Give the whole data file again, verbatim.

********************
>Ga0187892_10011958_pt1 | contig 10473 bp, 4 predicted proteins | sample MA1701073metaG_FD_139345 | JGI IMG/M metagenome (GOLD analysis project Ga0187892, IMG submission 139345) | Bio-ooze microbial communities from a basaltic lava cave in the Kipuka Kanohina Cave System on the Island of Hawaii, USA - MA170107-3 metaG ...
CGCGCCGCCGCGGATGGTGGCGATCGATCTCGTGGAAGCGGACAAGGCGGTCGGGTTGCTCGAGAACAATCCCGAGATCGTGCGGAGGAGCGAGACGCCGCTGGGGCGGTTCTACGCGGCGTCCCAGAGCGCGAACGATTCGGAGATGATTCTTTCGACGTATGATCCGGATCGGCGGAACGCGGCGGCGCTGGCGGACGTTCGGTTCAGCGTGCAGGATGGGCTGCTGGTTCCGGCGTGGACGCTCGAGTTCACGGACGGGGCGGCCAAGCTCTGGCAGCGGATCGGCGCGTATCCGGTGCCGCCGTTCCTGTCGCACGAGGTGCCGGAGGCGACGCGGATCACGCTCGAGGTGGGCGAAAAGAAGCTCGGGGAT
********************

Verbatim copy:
>Ga0187892_10011958_pt1 | contig 10473 bp, 4 predicted proteins | sample MA1701073metaG_FD_139345 | JGI IMG/M metagenome (GOLD analysis project Ga0187892, IMG submission 139345) | Bio-ooze microbial communities from a basaltic lava cave in the Kipuka Kanohina Cave System on the Island of Hawaii, USA - MA170107-3 metaG ...
CGCGCCGCCGCGGATGGTGGCGATCGATCTCGTGGAAGCGGACAAGGCGGTCGGGTTGCTCGAGAACAATCCCGAGATCGTGCGGAGGAGCGAGACGCCGCTGGGGCGGTTCTACGCGGCGTCCCAGAGCGCGAACGATTCGGAGATGATTCTTTCGACGTATGATCCGGATCGGCGGAACGCGGCGGCGCTGGCGGACGTTCGGTTCAGCGTGCAGGATGGGCTGCTGGTTCCGGCGTGGACGCTCGAGTTCACGGACGGGGCGGCCAAGCTCTGGCAGCGGATCGGCGCGTATCCGGTGCCGCCGTTCCTGTCGCACGAGGTGCCGGAGGCGACGCGGATCACGCTCGAGGTGGGCGAAAAGAAGCTCGGGGAT